FIGURE 1: CHS-to-CHS X-connection test specimens

(a) CHS-to-CHS X-connection

(b) weld geometry


FIGURE 2: Testing arrangement


FIGURE 3: Weld fractures


Finite Element Modelling

Non-linear finite element (FE) models, with weld fracture, were validated against the results of the experimental tests, and an FE parametric study was performed to extend the test database. The FE parametric study consisted of 256 CHS-to-CHS X-connections, with wider variations in β, D/t, τ and the branch inclination angle (θ) compared to the experimental tests (namely 0.10 ≤ β ≤ 0.50, 10 ≤ D/t ≤ 50, 0.20 ≤ τ ≤ 1.00, and 60° ≤ θ ≤ 90°). These parameters were kept within the limits that allow fillet welds, per AWS D1.1. As planned, all 256 of the FE connection models showed failure occurring – again – by weld fracture.

Through this experimental and FE research, it was found that fillet weld effective lengths in CHS-to-CHS X-connections are (a) primarily a function of β and D/t and (b) become larger (relative to the total weld length) as β and D/t become smaller. Specifically, the weld effective lengths ranged from 0.58 to 1.0 times the total weld length within the parameter range studied, and welds in connections with β(D/t) ≤ 8 were 100% effective. The analytically observed “weld-effective-length trends” in CHS-to-CHS X-connections will be prevalent in CHS-to-CHS T- and Y-connections of similar geometries (under branch axial loading), and apply regardless of weld type (e.g. fillet weld or partial joint penetration groove weld) if the welds are designed to be “fit for purpose”. For connections with partially effective weld lengths, the “effective weld” is illustrated in Figure 4.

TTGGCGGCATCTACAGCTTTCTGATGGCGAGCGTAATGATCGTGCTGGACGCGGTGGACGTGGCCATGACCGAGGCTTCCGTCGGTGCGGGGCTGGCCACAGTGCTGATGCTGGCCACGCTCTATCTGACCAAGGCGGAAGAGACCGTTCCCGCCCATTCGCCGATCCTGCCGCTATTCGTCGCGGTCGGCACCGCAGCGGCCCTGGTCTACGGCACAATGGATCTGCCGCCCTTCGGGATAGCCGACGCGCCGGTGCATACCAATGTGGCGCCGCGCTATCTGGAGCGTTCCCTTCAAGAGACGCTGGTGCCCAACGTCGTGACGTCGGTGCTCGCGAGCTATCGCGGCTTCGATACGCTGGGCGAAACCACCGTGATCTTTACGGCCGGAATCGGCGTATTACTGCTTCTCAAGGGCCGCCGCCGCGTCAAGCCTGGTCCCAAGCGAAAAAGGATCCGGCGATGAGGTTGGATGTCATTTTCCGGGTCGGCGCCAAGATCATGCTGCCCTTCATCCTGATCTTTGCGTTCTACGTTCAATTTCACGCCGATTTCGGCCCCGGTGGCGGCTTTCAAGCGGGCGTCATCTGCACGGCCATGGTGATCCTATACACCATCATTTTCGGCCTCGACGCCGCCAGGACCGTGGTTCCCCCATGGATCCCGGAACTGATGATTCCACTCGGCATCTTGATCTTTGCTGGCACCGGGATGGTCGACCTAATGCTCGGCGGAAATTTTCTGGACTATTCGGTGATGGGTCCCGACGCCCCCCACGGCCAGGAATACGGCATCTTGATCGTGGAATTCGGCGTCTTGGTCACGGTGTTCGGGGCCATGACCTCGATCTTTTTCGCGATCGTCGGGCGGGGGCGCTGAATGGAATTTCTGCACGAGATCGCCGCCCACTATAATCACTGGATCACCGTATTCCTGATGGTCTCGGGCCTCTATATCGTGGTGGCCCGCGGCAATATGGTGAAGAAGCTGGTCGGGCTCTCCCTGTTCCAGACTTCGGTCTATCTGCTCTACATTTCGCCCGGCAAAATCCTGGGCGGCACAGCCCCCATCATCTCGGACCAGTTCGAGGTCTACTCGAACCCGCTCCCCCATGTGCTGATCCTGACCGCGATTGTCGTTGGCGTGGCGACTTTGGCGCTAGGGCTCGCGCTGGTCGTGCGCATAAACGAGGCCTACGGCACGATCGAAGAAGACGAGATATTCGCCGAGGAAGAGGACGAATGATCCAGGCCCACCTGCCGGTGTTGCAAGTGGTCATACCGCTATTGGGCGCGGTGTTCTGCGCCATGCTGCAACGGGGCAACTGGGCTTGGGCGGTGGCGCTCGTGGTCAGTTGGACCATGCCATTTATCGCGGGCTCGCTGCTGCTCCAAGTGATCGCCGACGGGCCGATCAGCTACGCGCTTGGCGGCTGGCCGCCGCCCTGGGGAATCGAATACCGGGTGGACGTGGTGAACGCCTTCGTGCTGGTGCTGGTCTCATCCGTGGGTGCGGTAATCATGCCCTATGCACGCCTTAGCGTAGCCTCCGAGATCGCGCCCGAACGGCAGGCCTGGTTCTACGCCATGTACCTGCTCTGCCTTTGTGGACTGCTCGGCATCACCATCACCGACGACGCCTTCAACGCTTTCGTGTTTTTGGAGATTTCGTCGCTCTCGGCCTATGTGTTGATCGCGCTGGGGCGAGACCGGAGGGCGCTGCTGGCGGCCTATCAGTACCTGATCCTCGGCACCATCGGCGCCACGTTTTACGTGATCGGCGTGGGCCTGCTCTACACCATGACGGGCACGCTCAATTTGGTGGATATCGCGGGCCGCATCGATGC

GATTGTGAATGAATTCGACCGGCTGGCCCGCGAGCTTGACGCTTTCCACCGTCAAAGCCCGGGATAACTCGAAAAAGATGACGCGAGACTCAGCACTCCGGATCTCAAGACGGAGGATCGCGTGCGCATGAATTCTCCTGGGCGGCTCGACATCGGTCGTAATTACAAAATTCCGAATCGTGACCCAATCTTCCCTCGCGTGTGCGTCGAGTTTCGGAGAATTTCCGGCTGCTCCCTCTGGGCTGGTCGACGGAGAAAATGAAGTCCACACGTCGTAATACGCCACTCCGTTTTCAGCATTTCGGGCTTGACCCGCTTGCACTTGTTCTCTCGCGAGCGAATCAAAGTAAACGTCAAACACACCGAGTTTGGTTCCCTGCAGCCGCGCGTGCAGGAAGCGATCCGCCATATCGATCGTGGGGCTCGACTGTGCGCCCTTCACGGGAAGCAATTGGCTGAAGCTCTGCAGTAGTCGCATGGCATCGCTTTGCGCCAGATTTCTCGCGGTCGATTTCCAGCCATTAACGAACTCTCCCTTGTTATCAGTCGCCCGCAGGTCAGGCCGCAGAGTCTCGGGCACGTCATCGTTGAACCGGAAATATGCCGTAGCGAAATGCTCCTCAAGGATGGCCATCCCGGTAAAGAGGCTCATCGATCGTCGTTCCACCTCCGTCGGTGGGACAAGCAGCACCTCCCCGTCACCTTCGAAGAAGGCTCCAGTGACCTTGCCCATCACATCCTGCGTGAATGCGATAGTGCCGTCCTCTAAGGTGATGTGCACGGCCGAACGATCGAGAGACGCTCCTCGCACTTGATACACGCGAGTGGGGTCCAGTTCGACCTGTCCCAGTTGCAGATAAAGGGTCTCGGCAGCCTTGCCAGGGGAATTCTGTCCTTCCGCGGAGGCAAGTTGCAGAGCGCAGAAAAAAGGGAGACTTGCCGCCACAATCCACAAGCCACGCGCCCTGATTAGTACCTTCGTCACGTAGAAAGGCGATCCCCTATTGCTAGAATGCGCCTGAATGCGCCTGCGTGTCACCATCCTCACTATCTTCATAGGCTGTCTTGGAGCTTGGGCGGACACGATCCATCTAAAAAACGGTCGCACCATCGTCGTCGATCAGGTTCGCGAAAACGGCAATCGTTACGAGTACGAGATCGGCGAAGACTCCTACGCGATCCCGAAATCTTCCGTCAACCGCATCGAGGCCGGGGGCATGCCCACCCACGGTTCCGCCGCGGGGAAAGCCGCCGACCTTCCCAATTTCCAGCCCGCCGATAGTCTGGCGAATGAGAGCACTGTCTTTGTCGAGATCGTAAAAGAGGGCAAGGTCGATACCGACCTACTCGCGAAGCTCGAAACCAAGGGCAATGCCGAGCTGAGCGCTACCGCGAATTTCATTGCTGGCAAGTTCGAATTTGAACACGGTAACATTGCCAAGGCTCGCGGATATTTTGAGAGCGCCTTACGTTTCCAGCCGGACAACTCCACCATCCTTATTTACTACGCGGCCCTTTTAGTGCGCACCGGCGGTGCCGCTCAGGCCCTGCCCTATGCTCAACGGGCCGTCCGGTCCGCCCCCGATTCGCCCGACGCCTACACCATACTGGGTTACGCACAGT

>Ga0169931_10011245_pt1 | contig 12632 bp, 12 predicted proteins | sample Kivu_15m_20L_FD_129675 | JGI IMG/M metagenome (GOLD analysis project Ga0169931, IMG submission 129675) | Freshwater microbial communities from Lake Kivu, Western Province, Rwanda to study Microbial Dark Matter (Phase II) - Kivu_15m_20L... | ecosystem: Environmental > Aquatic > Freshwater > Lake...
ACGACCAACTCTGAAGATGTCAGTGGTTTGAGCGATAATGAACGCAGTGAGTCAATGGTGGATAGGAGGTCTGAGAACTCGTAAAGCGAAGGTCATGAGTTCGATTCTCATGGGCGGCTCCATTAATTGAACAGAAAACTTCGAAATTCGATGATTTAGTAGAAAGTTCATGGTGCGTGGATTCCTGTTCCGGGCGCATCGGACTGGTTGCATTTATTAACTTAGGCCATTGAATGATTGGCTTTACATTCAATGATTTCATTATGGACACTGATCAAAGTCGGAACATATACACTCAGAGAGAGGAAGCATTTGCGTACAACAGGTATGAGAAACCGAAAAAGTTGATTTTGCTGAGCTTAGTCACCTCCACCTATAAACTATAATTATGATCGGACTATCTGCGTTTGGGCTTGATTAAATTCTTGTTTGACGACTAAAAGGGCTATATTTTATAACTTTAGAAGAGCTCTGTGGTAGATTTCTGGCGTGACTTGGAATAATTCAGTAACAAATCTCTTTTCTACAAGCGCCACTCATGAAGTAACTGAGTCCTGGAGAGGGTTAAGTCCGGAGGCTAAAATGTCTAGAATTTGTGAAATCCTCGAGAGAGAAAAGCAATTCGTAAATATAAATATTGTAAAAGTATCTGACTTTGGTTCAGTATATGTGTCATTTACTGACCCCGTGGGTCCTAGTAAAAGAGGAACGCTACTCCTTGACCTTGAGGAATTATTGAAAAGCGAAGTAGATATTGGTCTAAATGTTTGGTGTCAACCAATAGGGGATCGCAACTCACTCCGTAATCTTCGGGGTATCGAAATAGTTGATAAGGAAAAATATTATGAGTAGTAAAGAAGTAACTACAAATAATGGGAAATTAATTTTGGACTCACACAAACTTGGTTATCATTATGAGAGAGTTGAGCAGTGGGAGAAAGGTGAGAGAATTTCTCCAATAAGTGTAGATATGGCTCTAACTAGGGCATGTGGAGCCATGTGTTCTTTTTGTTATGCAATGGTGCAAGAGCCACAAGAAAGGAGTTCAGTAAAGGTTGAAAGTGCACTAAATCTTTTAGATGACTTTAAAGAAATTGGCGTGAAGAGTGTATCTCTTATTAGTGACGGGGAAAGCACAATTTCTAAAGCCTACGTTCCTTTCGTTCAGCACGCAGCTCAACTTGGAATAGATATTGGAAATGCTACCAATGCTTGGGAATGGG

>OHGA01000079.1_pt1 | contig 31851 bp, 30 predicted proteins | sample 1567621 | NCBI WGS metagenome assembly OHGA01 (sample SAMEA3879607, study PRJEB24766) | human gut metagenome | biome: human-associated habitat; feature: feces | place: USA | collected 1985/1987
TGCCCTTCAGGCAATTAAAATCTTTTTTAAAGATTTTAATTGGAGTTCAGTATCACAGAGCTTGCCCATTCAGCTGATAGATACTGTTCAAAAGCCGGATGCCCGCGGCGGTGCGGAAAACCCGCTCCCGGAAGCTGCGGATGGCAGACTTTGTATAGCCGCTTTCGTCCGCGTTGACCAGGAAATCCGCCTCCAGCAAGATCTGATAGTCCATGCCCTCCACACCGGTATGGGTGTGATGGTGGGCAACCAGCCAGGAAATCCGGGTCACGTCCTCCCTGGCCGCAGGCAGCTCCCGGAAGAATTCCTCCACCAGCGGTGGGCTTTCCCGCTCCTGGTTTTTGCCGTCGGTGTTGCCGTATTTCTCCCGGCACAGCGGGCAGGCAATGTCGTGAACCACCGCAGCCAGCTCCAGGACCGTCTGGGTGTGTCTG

FIGURE 4: Proposed effective weld for CHS-to-CHS T-, Y-, and X-connections




FIGURE 5: Local bending about the axis of a single-sided fillet weld


Design Recommendations

An effective-length design method for welds in CHS-to-CHS T-, Y-, and X-connections has now been proposed for AISC 360. In AISC 360-22, the so-called “directional strength-increase (or sinθ) factor” will be allowed for single-sided fillet welds that connect CHS branches to base plates, cap plates and HSS chords (and hence for CHS-to-CHS connections). The proposed design method has therefore been verified to meet AISC’s target reliability index (β+ ≥ 4.0 for connections, per Section B3.1 of the AISC 360 Commentary) in conjunction with using the “sinθ factor” for fillet welds. On the other hand, CSA S16-19 will not permit the “sinθ factor” for single-sided fillet welds that connect elements in tension (including HSS branches). This is based on recent experiments and FE analysis on single-sided fillet welds around the ends of HSS that (a) confirmed bending about the weld axis occurs when the HSS is in tension, and (b) showed, in some cases, that the welds did not develop the same “strength increase” at failure predicted by the “sinθ factor”.


Next Steps

The next step in this ongoing research is to clearly determine the factors that affect the strength of single-sided fillet-welds in HSS and non-HSS connections. This will be critical to potentially alleviate the CSA S16-19 restriction on the “directional strength-increase factor” and improve steel fabrication economy. With the financial support of CISC and the federal government, a research project with these aims, entitled “Design of Single-Sided Fillet Welds in Tension”, will be carried out at Dalhousie University beginning in September 2019.